Bryan Fischer’s man-crush on Vladimir Putin includes not only support for his anti-gay brutality but for a new law in Russia that bans profanity “at arts, cultural and entertainment events.” Fischer says we can and should do that here and the First Amendment won’t be violated in the least.
You make a film with obscene language in Russia, you won’t even be able to show it in a theater. Books, CDs and DVDs that contain profanity will have to be distributed in a sealed package with a visible warning label.
Violators are subject to fine of $70, while potty-mouthed officials can be dinged to the tune of $40 and businesses that are guilty can face fines of up to $1,400.
The new law, scheduled to go into effect on July 1, echoes the prohibition against blasphemy found in the Ten Commandments (“You shall not take the name of the Lord your God in vain”) and will provide another example in which Russia’s public policy conforms more closely to biblical standards than Christian America.
Could a similar ban be instituted in the United States without violating the First Amendment? Of course. The free-speech plank of the First Amendment was intended by the Founders to protect political speech, not profanity, vulgarity, obscenity or pornography.
The Founders were eager to ensure that the new republic would be characterized by robust political dialogue on all matters of public policy. All would be free to inject their ideas and convictions into public debate without fear that they would be censored and silenced by a draconian central government.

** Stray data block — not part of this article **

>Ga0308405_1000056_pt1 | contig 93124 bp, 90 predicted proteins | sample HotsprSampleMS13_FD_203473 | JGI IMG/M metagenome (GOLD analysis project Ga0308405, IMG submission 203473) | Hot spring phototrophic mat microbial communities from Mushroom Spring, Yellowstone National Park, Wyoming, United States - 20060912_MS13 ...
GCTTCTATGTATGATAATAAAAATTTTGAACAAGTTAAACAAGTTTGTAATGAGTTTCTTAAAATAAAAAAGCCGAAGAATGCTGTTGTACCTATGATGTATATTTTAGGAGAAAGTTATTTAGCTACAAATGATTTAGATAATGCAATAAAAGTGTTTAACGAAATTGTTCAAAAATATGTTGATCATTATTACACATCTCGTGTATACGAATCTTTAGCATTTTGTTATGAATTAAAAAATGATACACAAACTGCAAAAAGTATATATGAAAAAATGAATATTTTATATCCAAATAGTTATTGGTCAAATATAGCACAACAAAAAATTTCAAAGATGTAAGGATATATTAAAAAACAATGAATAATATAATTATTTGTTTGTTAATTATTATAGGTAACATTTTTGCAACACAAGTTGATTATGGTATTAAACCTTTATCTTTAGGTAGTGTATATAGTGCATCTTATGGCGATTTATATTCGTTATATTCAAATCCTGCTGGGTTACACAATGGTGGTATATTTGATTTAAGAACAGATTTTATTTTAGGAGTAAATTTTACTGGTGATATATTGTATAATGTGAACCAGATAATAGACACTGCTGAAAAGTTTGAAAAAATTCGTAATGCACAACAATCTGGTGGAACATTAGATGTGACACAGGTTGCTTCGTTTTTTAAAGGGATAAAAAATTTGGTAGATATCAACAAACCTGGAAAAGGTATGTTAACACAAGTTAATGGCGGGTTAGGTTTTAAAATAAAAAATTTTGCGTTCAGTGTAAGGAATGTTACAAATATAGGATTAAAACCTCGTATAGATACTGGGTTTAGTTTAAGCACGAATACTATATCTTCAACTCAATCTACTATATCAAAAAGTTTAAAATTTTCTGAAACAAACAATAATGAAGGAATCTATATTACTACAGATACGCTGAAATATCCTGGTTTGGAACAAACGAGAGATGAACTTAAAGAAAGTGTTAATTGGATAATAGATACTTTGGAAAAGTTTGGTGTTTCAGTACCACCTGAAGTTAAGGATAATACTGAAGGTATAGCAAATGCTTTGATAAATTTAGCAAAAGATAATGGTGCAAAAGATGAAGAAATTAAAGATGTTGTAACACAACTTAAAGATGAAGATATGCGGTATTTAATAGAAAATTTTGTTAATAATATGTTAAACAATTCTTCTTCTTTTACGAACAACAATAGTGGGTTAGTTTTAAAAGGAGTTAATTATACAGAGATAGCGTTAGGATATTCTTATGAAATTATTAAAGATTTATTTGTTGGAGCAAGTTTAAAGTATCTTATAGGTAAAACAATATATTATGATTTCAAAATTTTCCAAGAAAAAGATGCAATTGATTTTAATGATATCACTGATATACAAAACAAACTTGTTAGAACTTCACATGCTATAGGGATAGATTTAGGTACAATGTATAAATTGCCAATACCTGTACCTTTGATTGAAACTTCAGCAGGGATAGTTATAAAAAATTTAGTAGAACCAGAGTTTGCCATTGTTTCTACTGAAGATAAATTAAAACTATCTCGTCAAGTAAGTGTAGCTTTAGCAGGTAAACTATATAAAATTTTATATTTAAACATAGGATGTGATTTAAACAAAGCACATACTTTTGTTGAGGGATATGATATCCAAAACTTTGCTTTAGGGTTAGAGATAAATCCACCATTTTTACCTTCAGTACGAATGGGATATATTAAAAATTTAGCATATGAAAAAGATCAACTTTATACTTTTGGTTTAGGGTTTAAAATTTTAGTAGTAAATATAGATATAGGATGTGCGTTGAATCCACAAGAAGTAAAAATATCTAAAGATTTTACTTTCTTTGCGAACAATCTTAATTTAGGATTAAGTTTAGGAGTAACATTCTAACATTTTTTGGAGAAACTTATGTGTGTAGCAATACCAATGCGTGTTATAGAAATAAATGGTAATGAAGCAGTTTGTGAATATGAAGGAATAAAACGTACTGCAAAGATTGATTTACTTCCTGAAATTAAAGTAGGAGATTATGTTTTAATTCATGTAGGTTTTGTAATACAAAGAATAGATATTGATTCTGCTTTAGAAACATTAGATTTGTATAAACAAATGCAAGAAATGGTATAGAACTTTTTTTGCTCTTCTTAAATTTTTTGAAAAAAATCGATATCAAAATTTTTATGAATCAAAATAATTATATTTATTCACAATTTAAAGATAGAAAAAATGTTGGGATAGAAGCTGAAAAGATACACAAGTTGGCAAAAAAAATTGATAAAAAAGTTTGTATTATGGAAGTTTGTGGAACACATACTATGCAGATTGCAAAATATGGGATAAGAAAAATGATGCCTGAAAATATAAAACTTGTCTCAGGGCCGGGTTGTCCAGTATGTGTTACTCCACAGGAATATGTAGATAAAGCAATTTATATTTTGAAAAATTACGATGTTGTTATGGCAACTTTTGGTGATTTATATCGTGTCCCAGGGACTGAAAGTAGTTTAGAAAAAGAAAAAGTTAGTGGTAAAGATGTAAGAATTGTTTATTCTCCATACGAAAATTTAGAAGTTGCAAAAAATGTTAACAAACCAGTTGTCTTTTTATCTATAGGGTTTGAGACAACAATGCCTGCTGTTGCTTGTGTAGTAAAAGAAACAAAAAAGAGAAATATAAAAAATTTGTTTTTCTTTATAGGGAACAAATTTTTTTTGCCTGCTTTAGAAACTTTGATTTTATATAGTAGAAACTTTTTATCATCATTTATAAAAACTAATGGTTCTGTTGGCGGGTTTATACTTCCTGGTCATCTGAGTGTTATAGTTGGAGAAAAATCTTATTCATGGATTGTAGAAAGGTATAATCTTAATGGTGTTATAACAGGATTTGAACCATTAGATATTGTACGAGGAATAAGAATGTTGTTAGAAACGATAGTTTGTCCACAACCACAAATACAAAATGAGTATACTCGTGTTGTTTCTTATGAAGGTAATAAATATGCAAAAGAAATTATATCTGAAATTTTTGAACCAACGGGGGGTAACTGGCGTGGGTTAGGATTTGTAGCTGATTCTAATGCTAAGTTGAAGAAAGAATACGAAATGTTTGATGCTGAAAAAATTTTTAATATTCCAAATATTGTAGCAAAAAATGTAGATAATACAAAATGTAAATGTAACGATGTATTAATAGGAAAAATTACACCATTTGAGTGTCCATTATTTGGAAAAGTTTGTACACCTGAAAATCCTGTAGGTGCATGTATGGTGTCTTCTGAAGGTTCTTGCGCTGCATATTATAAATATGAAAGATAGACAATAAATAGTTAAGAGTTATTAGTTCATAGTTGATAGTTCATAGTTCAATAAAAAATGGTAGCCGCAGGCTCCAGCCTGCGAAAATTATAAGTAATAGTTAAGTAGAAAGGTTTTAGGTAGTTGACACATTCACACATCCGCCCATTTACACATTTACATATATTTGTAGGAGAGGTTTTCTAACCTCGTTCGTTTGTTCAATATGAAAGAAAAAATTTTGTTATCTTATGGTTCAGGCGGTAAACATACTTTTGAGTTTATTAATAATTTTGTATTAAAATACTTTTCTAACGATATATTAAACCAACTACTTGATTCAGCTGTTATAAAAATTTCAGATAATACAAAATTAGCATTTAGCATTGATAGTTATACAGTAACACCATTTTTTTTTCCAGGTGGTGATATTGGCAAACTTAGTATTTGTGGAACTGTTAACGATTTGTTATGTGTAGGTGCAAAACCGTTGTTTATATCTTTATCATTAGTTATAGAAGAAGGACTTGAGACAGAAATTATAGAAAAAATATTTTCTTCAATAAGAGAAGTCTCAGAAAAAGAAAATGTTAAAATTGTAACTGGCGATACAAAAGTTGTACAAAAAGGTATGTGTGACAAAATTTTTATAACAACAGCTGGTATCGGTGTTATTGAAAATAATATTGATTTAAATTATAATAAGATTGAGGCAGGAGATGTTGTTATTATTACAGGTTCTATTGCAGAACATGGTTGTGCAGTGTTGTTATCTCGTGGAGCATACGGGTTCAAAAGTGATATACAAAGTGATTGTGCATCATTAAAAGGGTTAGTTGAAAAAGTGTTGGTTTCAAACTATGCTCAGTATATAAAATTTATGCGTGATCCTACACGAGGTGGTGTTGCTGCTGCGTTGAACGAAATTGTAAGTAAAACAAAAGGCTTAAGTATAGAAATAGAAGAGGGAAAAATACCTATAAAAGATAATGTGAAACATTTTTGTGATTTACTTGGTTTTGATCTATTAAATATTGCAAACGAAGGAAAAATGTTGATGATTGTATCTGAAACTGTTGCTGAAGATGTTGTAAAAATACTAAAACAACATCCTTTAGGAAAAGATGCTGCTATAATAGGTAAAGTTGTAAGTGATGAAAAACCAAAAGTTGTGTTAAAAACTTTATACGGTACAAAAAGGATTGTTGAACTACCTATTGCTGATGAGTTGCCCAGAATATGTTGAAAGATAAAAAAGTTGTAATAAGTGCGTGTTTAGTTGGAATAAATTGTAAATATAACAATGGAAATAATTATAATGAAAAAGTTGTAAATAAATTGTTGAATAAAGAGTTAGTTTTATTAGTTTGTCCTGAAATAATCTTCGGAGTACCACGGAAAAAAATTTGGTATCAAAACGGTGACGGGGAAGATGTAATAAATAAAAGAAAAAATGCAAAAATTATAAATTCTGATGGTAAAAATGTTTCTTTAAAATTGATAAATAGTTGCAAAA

But the Founders would be aghast at the thought that anyone, anywhere, at any time would think they were crafting a document intended to allow the unlimited use of the F-bomb in polite society.
The notion that the First Amendment protects only political speech is both ignorant and extremely dangerous. Robert Bork tried to claim the same thing and he was equally full of shit. There is simply no evidence at all for this claim and much evidence against it. It’s also completely unworkable. Even if it were true, all one would have to do to avoid censorship is to attach a political claim to the end of a profane work, like the advocacy of free speech itself, which is clearly a political position.
This is just another example of Fischer’s authoritarian and theocratic tendencies. It’s quite ridiculous that such tendencies are found particularly in those who scream most loudly and ignorantly about freedom when it doesn’t apply.